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Issue Date: February 2006 Issue

Young Love

Too often we hear the horror stories of teenage attraction - everything from the provocative Abercrombie & Fitch ads to high school pregnancy. But what happens when one teen discovers a higher form of love?

Matthew Thompson

Love is patient, love is kind. It does not envy, it does not boast, it is not proud. It is not rude, it is not self-seeking, it is not easily angered.

That description of love ' from 1 Corinthians in the New Testament ' is often heard at weddings. But many people, especially many of my teenage peers, fail to really understand it.

And for a time, I was no different.

At the beginning of my teenage years, love was irrelevant to me. Girls didn't interest me much. My church life was virtually nonexistent. Neither mattered to me (or so I thought). Most of my time was spent with a group of four guys who have been together since seventh grade.

Now we're sophomores at Strongsville High School. We aren't part of any crowd, falling somewhere between the jocks and the losers. We are often misinterpreted as stoners, even though we have no interest in drugs or alcohol. We play paintball in the woods and hang out on Xbox Live. We also spend a lot of time listening to everything from country to metal, as well as the music my friends and I make in their garage band. I write lyrics and they add the music.
A small group of girls hangs out with us too ' although they usually don't join us for paintball. We watch movies and go bowling together. We also all attend church, which makes my friends different from many other people I could hang out with.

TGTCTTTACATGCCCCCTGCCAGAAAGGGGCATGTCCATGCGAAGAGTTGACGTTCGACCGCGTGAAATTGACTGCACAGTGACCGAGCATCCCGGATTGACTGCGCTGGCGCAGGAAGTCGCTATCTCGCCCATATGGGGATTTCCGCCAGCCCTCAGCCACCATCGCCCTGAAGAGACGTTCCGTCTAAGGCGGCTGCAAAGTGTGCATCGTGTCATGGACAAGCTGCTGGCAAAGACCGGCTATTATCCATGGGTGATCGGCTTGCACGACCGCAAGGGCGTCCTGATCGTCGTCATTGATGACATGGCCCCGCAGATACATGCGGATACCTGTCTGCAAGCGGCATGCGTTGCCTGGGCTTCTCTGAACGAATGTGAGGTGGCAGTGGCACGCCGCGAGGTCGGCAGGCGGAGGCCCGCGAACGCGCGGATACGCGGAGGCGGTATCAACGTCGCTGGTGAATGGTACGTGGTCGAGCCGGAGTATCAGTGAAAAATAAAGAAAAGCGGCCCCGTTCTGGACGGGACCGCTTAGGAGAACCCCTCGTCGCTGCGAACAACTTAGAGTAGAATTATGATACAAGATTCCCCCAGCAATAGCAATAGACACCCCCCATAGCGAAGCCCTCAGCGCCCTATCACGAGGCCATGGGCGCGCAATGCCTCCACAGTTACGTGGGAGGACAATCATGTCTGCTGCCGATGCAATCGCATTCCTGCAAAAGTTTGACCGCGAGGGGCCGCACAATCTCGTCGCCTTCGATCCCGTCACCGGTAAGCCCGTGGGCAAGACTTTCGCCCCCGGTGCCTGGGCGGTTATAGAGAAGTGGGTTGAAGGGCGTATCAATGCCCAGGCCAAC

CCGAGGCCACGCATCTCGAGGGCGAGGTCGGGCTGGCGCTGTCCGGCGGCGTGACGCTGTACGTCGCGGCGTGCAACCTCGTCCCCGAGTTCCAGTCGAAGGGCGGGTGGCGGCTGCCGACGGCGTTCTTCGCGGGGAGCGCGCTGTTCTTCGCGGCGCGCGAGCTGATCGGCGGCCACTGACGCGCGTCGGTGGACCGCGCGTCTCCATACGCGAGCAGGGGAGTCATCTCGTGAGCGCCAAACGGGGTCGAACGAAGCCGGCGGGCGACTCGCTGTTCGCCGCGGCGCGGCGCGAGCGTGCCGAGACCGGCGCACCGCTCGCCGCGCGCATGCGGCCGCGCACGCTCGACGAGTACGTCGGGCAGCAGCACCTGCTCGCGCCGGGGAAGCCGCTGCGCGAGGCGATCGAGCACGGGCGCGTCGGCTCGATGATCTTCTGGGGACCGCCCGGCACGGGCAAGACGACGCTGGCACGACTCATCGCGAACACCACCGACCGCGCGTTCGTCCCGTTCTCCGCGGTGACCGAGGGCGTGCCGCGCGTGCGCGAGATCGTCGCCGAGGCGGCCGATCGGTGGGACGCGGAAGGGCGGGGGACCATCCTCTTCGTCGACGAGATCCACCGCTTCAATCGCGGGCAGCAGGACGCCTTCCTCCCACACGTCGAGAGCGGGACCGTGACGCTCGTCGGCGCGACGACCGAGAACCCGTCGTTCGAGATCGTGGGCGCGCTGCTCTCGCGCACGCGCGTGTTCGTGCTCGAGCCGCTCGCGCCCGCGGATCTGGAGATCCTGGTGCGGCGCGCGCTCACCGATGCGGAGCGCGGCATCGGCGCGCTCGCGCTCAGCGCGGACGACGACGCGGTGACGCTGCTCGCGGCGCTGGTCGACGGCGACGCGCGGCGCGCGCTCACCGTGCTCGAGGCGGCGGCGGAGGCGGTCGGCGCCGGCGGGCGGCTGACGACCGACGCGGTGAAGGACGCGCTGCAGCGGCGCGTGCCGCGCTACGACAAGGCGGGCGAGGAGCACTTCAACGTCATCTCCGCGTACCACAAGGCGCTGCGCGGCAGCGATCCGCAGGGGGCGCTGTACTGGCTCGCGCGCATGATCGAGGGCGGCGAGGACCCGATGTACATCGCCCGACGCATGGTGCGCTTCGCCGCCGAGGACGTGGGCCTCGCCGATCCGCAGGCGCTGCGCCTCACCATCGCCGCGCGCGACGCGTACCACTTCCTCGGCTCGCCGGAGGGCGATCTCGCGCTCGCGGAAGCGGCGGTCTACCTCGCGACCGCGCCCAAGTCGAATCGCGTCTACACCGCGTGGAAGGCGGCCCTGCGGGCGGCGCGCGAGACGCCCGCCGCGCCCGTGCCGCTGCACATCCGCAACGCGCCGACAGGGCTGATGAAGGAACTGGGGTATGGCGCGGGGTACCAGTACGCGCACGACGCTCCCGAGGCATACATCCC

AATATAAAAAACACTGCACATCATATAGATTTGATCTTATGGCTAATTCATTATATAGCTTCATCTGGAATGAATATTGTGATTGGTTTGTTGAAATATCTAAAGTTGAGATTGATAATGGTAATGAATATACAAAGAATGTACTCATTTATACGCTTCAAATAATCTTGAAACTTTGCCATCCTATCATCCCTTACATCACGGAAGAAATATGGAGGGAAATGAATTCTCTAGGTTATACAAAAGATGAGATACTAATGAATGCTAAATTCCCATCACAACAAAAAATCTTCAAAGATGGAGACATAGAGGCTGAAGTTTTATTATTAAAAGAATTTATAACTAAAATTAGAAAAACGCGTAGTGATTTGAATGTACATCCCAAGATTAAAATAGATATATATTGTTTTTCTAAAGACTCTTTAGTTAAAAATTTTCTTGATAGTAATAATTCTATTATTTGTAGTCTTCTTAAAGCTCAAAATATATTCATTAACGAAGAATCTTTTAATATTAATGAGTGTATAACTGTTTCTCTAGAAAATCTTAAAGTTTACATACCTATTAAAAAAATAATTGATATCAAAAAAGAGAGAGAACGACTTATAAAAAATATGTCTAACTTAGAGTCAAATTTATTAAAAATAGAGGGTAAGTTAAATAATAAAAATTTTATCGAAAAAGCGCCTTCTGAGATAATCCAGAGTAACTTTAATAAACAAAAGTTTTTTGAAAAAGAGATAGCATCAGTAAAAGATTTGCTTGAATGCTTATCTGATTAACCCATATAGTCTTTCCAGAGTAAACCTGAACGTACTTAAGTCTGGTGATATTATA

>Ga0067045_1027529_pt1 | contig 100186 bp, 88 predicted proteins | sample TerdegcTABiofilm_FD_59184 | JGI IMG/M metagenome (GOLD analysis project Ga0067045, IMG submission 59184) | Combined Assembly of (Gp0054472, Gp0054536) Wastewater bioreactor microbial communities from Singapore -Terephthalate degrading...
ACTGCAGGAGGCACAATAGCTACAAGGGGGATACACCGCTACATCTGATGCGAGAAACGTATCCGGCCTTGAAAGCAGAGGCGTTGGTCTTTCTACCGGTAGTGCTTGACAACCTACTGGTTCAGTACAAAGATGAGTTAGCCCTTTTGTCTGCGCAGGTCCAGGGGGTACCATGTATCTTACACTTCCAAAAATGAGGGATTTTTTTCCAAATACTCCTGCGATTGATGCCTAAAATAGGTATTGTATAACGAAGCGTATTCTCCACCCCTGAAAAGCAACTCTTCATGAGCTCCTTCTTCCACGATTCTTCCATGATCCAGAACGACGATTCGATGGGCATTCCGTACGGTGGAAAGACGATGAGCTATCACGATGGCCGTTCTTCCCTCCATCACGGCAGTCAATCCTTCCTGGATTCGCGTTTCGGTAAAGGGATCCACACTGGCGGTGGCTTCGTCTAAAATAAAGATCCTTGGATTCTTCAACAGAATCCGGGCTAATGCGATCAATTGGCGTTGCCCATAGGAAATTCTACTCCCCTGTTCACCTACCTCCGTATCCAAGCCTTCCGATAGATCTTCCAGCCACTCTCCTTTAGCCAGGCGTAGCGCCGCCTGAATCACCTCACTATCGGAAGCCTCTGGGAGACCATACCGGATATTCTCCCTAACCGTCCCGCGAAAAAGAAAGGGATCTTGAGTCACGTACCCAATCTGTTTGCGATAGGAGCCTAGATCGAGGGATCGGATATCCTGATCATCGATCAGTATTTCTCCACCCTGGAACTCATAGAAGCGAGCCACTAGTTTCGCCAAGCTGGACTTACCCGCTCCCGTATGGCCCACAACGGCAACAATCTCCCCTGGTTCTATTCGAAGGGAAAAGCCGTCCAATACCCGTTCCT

Back when we were in middle school, some of the boys in our group started to date the girls who hung out with us. I stayed on the sidelines as my friends bounced from relationship to relationship as if they were taking new cars for test drives. They spoke of hair color and looks as objective things like a paint job or rims. I thought I knew better. The urge to fit in drove me to enter my first relationship completely unprepared, mentally and spiritually. I often had to reassure myself that our relationship was special, something I now see as a sign that I should have re-examined why we were together.

In fact, we dated for more than a year through eighth and ninth grade, enduring many of the typical jokes and jabs. The comments came from all sides. 'You know you're getting married, get over it,' became a typical line I chose to ignore. Her friends constantly reminded me of how 'cute' we looked together.

Yet, all of the outside commentary ultimately highlighted how little I knew about love. Just because my friends were happy that we were together should not have convinced me that we had a loving relationship. Sadly I was fooled, as it became apparent that our relationship was no different from many other middle or high school relationships, built on an initial physical attraction that often fades rather than matures. None of these relationships was spreading messages of love and kindness to the people involved or to the people around them.

I finally convinced myself that this relationship was not leading either of us in a good direction. I told her it was over. She and her friends took it hard, hounding me for weeks. They apparently thought I was 'taking a break' (a term I still don't understand). But my first relationship ended on my terms.

In the weeks that followed, my friends and I enjoyed the freedom that is lost when a relationship takes over your life. There was more time for paintball, music and just hanging out again.
Meanwhile, I had turned increasingly to the Life Teen program at St. John Neumann in Strongsville for guidance and direction. Every Sunday after 6 p.m. Mass our youth group of 30 to 70 teens meets to have a program led by our Core Team of adults on the week's topics.